The town of Erebuni and its citadel were founded in 782 BCE by King Argishti I. The town lay around the foot of Arin Berd hill, where the fortress stood. The stronghold was built 65 meters above the town and covered an area of 3 hectares.


Temple Precinct

Erebuni citadel was not just a fortress, it was also a living city, a combination of three main complexes, each with its own sophisticated use of space uniquely constructed for very special purposes: the Service Quarter, the Palace and the Temples.

Temple to Khaldi is in the southwest portion of the central square, and was dedicated to an Urartian god.  Its design followed the custom by which Urartian fortresses were built at the highest points. The temple boasted two parts: a tower-shaped structure and a column hall made from two rows of 6 columns with brick benches along the walls.

Only the foundations of the tower-shaped structure survive.  An altar for sacrifices was located on the southern wall.  A cuneiform inscription marking the temple's construction was found while uncovering the roof of the structure in 1968.  

The temple's service quarters (storage rooms and wine cellars) lie to the south of the tower-shaped structure and column hall. The walls of the temple—like other buildings in the citadel—were decorated with colorful frescoes and large, intricate bronze and cuneiform shields.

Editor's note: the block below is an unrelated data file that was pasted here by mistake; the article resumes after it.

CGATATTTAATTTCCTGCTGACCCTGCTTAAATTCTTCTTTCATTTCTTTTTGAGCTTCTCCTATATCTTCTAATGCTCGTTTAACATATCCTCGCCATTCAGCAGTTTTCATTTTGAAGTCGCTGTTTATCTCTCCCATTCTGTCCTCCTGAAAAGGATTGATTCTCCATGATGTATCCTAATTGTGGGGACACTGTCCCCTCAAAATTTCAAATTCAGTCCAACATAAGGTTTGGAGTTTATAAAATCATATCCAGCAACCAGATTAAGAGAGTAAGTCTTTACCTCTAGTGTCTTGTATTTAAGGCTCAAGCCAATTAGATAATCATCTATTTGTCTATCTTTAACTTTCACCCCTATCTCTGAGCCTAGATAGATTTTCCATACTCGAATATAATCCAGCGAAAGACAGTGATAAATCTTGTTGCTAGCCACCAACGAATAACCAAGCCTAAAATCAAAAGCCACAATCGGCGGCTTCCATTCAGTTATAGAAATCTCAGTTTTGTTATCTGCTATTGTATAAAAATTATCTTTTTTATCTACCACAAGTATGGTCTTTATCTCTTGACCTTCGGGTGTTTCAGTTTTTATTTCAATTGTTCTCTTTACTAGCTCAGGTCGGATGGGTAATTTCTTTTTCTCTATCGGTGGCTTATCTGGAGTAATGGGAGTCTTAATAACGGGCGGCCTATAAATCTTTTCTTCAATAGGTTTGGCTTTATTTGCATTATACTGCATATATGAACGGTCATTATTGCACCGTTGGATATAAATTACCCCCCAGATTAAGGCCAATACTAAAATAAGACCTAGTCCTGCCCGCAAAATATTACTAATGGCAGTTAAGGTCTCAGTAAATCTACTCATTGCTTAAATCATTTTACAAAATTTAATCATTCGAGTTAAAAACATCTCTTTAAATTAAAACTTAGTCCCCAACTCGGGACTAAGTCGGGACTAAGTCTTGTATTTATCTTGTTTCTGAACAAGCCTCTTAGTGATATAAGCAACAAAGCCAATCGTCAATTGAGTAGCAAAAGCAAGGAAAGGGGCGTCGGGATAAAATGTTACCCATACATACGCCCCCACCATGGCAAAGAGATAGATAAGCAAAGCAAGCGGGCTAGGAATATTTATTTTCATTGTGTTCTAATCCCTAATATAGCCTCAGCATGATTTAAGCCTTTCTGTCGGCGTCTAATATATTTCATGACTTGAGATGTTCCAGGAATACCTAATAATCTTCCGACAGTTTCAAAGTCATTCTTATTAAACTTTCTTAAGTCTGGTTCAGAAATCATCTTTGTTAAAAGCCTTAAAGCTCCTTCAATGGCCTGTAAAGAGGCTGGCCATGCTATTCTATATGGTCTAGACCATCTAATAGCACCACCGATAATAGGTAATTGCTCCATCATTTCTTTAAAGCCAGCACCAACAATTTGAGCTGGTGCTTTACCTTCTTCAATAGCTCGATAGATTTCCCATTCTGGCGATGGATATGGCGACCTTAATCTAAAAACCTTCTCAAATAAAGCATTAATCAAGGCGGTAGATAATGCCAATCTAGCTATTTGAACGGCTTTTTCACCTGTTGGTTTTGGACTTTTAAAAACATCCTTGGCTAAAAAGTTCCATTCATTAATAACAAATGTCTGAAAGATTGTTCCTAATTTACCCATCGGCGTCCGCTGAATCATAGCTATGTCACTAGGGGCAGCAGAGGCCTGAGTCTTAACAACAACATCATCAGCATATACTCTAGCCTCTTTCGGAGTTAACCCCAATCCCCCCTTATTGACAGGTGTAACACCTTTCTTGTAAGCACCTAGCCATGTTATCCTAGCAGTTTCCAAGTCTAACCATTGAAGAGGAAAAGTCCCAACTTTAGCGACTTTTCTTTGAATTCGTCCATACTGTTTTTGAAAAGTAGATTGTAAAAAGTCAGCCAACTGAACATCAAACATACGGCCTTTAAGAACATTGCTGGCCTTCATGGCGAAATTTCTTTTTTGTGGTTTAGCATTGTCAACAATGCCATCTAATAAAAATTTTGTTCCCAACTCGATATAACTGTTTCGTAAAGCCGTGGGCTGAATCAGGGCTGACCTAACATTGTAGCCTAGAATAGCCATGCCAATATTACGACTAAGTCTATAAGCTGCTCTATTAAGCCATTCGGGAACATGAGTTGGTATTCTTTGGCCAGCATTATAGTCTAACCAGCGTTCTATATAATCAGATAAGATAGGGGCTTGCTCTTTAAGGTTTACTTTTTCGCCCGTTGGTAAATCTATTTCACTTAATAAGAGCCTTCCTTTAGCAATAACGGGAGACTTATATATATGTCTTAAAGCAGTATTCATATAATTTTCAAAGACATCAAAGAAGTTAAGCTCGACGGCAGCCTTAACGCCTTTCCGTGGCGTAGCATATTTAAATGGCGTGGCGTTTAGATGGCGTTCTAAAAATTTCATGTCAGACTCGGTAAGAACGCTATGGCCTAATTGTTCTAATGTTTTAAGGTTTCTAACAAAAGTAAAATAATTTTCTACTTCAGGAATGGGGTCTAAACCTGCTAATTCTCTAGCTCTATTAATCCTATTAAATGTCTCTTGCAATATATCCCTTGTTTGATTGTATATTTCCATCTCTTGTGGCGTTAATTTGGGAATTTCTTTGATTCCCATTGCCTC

One of these frescoes depicts a bearded human figure standing on a lion (probably the god Khaldi).  His right hand is raised with an upward palm and his left hand is stretched out in front clutching an object. 

He has a crown upon his head typical of those worn by Assyrian kings.  The composition and choice of details closely match other ancient frescoes in the Near East.

In the late 7th century BCE, following the collapse of Urartu and ascendancy of the Achaemenids, Erebuni became the center of one of their satrapies and was rebuilt. 

The 12 column hall from the 8th century BCE temple became a 30 column hall. This new hall was called an Apadana in old Persian but still retains its prototypical form from Urartu.

Judging from surviving column bases, the columns were arranged in five rows of six columns each which supported a flat roof.  The purpose of the hall also changed after reconstruction, turning a worship space into a secular room for official receptions, festivities and assemblies. 

Among the many examples of the Apadana are those in the Achaemenid capitals of Pasargad and Persepolis.

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